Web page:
By: James E. Tew
A cold, steady rain is coming down:
It’s May 9th in Northeast Ohio. Maple blooms – long gone. This season’s fruit bloom has come and gone. My bees are currently in a dearth. They are awaiting the next phase of the annual nectar/pollen flow that will come in a few days from sources like tulip poplar and clover. If the weather breaks, my bees will try to stay busy with some residual meager blooms and maybe rob their neighbors’ resources a bit. Until then, if you’re a bee forager, there’s not much to be done just now. Stand by. At this very moment, a cold rain is falling. It’s cold enough that frozen slush is accumulating on my truck windshield above the windshield wipers. I have packages and queens partially installed. The bees are out, but I still have the queens confined. I’m worried. It’s that worrying time of the year. Erratic Spring weather is typically worrying weather.
Worrying is a component of beekeeping:
Oh, so often, beekeepers are sold a bill-of-goods in beekeeping. Practicing the craft is “relaxing” and “rewarding”. We are told that it’s fulfilling. I should envision blue skies, gentle bees – with absolutely no inclination to swarm – flying contentedly to rewarding floral sources from which they will gather nectar to make delectable honey crops. In carefree fashion, I will extract this crop – without regard to messiness and stickiness – and bottle it in attractive containers. Without even more regard to income, expense, or labor, I will then give my honey to deserving individuals, who will say, “Oh…you’re a beekeeper!?” I will humbly drop my head and reply, “Yes, I am a beekeeping practitioner of this noble craft.” Nowhere in my idyllic story did I mention expensive bee packages with confined queens on minimal honey stores in bee boxes that are sitting out in freezing rain.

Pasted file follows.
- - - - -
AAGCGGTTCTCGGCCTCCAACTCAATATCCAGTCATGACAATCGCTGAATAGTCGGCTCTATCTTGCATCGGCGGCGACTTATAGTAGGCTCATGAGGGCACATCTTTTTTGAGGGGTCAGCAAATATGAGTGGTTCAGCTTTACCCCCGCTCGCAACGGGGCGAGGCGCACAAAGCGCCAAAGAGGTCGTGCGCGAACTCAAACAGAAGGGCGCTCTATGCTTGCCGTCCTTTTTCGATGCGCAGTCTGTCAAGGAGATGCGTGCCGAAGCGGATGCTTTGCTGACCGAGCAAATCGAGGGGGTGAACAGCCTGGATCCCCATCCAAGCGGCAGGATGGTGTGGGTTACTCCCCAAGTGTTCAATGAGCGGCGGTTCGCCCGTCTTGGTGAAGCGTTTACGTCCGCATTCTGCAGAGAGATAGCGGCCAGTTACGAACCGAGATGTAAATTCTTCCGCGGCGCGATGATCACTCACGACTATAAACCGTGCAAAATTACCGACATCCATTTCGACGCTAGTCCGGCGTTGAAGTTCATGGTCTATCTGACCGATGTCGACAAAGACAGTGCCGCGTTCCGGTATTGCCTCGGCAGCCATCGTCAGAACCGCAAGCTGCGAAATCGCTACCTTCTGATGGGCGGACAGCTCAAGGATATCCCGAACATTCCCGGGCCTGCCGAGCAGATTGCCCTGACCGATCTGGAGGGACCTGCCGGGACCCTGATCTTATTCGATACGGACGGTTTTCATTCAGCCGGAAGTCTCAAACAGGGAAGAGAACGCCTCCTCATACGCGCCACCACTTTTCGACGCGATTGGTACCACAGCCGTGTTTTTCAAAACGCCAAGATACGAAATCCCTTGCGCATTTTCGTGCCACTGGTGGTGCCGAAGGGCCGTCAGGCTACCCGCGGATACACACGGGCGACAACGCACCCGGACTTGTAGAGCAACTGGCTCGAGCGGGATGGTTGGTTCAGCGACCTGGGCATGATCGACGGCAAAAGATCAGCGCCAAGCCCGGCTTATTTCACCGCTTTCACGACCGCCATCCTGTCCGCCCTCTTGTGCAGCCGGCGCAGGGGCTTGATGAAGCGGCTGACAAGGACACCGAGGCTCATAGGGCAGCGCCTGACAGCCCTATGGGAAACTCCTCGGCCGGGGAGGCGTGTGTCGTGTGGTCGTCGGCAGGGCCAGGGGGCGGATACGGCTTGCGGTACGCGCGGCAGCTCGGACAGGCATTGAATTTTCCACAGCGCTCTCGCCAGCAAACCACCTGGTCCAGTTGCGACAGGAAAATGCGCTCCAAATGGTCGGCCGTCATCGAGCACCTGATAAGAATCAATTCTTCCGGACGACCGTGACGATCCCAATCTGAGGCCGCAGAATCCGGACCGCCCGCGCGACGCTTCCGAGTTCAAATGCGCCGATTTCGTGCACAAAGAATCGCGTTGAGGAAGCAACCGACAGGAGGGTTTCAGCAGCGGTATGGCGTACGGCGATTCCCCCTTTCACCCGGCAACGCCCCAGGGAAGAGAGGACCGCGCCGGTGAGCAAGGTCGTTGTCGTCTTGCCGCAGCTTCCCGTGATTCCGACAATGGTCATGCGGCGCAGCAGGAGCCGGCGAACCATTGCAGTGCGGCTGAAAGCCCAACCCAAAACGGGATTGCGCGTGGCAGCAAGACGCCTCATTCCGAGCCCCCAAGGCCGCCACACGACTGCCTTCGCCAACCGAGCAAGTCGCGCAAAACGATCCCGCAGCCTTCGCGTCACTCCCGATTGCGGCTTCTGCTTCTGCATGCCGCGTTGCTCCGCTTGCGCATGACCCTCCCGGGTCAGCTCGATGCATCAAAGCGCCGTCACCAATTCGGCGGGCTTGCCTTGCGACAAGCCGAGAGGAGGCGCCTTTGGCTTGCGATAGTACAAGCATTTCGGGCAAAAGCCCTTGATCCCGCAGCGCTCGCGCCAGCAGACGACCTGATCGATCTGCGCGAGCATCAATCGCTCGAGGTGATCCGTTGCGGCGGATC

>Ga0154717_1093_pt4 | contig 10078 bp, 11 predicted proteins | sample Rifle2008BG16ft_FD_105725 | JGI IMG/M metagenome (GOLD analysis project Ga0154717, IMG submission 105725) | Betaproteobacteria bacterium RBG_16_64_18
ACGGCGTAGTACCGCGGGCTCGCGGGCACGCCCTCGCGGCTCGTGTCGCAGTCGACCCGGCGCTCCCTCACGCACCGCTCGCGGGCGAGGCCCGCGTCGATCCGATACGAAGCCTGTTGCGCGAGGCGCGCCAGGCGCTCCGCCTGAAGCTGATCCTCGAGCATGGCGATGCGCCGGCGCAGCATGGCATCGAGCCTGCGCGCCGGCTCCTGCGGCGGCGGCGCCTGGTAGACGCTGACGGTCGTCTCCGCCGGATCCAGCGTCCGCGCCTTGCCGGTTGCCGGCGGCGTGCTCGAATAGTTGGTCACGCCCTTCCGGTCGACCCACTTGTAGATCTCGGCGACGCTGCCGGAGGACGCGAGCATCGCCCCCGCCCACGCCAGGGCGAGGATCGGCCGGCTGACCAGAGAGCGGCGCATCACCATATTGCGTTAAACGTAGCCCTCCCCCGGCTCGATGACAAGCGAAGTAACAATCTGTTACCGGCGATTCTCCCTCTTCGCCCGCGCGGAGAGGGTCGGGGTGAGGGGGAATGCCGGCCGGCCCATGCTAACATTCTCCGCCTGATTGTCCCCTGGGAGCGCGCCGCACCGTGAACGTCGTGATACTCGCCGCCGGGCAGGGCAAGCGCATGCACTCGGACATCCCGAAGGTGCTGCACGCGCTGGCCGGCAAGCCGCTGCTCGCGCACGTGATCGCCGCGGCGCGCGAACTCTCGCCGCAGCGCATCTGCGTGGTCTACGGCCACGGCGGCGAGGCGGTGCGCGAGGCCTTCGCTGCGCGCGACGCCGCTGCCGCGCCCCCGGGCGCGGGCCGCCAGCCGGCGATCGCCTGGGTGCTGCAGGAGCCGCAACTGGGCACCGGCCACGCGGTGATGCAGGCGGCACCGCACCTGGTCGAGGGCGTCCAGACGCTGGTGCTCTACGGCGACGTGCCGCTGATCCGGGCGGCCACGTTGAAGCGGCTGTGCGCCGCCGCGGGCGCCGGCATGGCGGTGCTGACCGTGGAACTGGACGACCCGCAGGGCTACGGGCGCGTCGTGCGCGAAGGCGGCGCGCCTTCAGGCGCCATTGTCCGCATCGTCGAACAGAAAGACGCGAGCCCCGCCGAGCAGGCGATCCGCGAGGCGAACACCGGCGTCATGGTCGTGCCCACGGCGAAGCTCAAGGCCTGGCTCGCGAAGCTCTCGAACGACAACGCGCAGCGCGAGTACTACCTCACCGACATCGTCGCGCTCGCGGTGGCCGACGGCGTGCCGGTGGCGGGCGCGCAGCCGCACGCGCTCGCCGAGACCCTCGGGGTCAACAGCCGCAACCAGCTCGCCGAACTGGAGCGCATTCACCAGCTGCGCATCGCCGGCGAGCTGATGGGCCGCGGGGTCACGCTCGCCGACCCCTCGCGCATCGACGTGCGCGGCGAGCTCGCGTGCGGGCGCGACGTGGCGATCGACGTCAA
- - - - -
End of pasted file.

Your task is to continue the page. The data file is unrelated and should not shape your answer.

My beekeeping appreciation is not diminished:
I am not complaining about beekeeping. All those years ago, if I was sold a bill-of-goods, it was because I wanted to make the purchase. In oh-so-many ways, worrying puts a value on the decisions I make in my beekeeping enterprise. If this was an easy process – if we won every time – everyone would be beekeepers. So, when I do something right, it makes the decision-making event sweet and rewarding. But writing that statement does not mean that I am not concerned about the future of these packages that are back there right now – in freezing rain. I’m worried about them. Absolutely.
My worry last year:
I hope you don’t recall this memory, but exactly this time last season, I was worrying about my packages – just exactly as I am now. At that time, I wrote about it. But last season my worry was whether or not I could/should feed old honey from my Winter dead-outs back to my packages. I had a goodly amount of sullied honey that I did not feel was fit for my consumption, but I wondered if the bees might want it. Yes, they did. I wrote about the success of those packages building up on that old, dark honey. The packages grew into behemoth colonies. They became too tall. They were difficult to treat for mites. I never saw the queen, but thankfully I had little reason to search for her. The hives were crazy heavy. When I worked them, bees matted and festooned everywhere. Heavy smoke was always required. They were not enjoyable to work. I stopped worrying about old honey and shifted to worrying about managing large colonies. I worried about swarms departing from these mutants. I worried that these big bee boxes would disconcert my neighbors. I worried. I worried, but honestly, what beautiful challenges those beehives were. Last Winter came and went. It was nothing exceptional, but it was a typical Winter dearth. My beautiful colonies experienced the typical Winter colony die-off. I worried and I wondered if I would have any survivors. From my perspective, in my apiary, at this time in my life, I could not say that these oversized colonies succeeded any better than a typical two-deep colony. I am not suggesting anything about your situation. Could I write that sometimes big colonies can lead to big disappointments?